• Clinical Coordinator: Clinical Coordinator serves as your primary contact person to facilitate communication with your child's treatment team, schedule appointments and various activities to coordinate patient care.

What tests will be performed during my child's visit?

Any number of tests may be used to identify foods that may be triggering your child’s condition. These include skin prick tests, blood tests and food patch tests.

How long will my appointment take?

For new patients, the first visit typically lasts about 3 hours. Return visits are usually shorter than this. Tests may include endoscopy, skin prick, skin patch, blood tests, and barium swallow test.

Allergy Tests 

Identification of foods that may be triggering your child’s condition may be performed by any of the following methods described below. No test can definitively diagnose or rule out an allergy. All results need to be interpreted by an allergist in context of the medical history.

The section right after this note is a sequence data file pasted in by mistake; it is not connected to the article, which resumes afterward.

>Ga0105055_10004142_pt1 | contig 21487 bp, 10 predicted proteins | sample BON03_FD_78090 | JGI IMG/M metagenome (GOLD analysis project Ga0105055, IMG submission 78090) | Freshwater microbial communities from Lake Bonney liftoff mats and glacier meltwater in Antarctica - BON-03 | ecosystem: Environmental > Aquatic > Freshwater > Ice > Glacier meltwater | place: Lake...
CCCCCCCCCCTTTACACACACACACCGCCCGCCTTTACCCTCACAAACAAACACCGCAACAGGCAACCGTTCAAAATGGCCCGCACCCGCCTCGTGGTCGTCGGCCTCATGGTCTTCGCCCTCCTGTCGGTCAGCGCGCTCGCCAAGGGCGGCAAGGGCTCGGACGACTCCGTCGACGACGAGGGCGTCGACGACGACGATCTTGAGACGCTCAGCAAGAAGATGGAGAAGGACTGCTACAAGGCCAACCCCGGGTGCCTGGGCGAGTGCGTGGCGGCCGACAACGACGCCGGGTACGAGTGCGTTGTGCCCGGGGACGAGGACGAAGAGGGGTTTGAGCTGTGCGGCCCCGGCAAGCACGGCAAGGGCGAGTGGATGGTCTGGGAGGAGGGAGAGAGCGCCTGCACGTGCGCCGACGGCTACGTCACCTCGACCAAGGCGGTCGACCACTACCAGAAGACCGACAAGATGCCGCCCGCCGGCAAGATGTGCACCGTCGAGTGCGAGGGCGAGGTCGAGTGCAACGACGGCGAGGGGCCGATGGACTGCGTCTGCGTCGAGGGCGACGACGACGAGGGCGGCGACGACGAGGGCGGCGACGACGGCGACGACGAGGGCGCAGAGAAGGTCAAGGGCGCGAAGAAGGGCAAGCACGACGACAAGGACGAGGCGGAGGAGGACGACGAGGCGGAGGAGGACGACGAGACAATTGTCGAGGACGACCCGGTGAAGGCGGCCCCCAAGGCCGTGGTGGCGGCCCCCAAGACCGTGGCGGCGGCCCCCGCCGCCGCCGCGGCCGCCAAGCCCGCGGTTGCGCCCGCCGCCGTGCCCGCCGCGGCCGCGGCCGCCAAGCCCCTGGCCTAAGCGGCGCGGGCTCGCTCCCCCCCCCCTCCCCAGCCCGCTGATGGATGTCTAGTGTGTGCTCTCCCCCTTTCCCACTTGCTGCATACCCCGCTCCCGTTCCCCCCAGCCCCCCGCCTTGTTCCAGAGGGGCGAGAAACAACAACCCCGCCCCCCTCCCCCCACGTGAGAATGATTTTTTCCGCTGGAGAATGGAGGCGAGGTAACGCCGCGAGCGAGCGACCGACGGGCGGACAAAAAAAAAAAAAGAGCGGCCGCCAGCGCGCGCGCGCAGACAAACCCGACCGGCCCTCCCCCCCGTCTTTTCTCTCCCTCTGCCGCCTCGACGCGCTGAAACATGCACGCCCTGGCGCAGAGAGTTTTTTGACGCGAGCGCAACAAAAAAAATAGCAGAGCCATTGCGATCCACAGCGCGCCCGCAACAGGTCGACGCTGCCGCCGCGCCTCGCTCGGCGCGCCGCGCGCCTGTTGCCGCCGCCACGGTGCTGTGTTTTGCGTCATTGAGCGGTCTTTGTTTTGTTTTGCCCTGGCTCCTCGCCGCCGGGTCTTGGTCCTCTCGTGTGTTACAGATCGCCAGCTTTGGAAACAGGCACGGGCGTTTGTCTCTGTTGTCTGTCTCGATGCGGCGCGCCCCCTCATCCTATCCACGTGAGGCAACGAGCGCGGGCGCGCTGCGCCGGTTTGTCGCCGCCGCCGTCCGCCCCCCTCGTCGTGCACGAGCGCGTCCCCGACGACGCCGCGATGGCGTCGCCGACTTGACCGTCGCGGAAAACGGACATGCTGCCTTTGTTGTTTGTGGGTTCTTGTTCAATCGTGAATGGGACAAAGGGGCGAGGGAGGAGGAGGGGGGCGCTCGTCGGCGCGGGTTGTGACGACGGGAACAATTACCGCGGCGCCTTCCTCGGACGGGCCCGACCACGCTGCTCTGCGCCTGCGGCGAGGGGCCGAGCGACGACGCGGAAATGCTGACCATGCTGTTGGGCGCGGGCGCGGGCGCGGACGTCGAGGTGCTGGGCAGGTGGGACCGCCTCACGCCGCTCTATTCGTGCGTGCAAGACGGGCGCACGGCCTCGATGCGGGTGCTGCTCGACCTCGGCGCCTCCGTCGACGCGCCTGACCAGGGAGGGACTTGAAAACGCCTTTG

Skin prick tests

  • used to evaluate for food and environmental allergies

  • performed by applying a drop of suspected allergen on to the surface of the skin

  • a positive test will be seen within 15 to 20 minutes with a hive and redness at the test site

  • a positive test does not always mean your child is allergic to that allergen

  • not considered painful but positive reactions can cause itching which may be uncomfortable

  • some medications may interfere with skin testing and should not be taken prior to the allergy visit

Blood tests

  • commonly known as RAST tests

  • used to measure IgE antibodies to food and/or environmental allergens

  • may be used when skin tests cannot be performed

  • a positive test does not always mean your child is allergic to that allergen

  • does not predict the severity or the type of reaction, but gives information on the likelihood of having a reaction if exposed to a particular allergen.

Food patch tests

  • used to detect possible delayed-type food allergies